Journal Article

Formation of galactic nuclei with multiple supermassive black holes at high redshifts

Girish Kulkarni and Abraham Loeb

in Monthly Notices of the Royal Astronomical Society

Published on behalf of The Royal Astronomical Society

Volume 422, issue 2, pages 1306-1323
Published in print May 2012 | ISSN: 0035-8711
Published online April 2012 | e-ISSN: 1365-2966 | DOI: http://dx.doi.org/10.1111/j.1365-2966.2012.20699.x
Formation of galactic nuclei with multiple supermassive black holes at high redshifts

Show Summary Details

Preview

We examine the formation of groups of multiple supermassive black holes (SMBHs) in gas-poor galactic nuclei due to high merger rate of galaxies at high redshifts. We calculate the relative likelihood of binary, triple and quadruple SMBH systems, by considering the time-scales for relevant processes and by combining merger trees with N-body simulations for the dynamics of stars and SMBHs in galactic nuclei. Typical haloes today with mass M0≈ 1014 M have an average mass of Mz= 6= 5 × 1011 M at z∼ 6, while rare haloes with current mass M0≳ 1015 M have an average mass of Mz= 6= 5 × 1012 M at that redshift. These cluster-size haloes are expected to host single galaxies at z∼ 6. We expect about 30 per cent galaxies within haloes with present-day mass M0≈ 1014 M to contain more than two SMBHs at redshifts 2 ≲z≲ 6. For larger present-day haloes, with M0≳ 1015 M, this fraction is almost 60 per cent. The existence of multiple SMBHs at high redshifts can potentially explain the mass deficiencies observed in cores of massive elliptical galaxies, which are up to five times the mass of their central BHs. Multiple SMBHs would also lead to an enhanced rate of tidal disruption of stars, modified gravitational wave signals compared to isolated BH binaries and slingshot ejection of SMBHs from galaxies at high speeds in excess of 2000 km s−1.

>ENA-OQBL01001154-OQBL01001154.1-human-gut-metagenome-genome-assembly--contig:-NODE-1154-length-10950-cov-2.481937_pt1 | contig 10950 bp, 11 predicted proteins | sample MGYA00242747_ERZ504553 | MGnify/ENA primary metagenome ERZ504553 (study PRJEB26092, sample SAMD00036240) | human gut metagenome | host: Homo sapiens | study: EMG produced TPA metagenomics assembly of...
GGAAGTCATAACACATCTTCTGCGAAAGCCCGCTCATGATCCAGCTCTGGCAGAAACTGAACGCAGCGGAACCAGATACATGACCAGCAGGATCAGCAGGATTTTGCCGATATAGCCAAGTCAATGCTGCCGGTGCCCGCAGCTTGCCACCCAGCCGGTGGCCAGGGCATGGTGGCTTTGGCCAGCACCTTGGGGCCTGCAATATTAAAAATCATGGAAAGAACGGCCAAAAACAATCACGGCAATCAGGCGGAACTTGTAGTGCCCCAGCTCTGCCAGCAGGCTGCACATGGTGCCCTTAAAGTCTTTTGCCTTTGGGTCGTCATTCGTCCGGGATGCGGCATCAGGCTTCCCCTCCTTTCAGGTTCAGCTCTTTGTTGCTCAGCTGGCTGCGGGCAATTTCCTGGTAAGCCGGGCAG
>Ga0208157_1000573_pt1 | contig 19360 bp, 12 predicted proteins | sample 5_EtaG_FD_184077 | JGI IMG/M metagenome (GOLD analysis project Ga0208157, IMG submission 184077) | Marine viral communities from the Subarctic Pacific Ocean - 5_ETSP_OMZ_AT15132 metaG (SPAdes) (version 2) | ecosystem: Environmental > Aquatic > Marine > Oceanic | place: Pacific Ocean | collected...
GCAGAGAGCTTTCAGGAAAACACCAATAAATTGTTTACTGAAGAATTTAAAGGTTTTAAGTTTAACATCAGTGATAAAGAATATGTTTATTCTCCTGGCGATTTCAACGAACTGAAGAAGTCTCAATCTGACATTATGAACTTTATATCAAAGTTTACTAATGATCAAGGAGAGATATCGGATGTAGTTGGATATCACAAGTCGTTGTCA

Keywords: black hole physics; galaxies: evolution; galaxies: high-redshift; galaxies: kinematics and dynamics; galaxies: nuclei

Journal Article.  14206 words.  Illustrated.

Subjects: Astronomy and Astrophysics

Full text: subscription required

How to subscribe Recommend to my Librarian

Users without a subscription are not able to see the full content. Please, subscribe or login to access all content.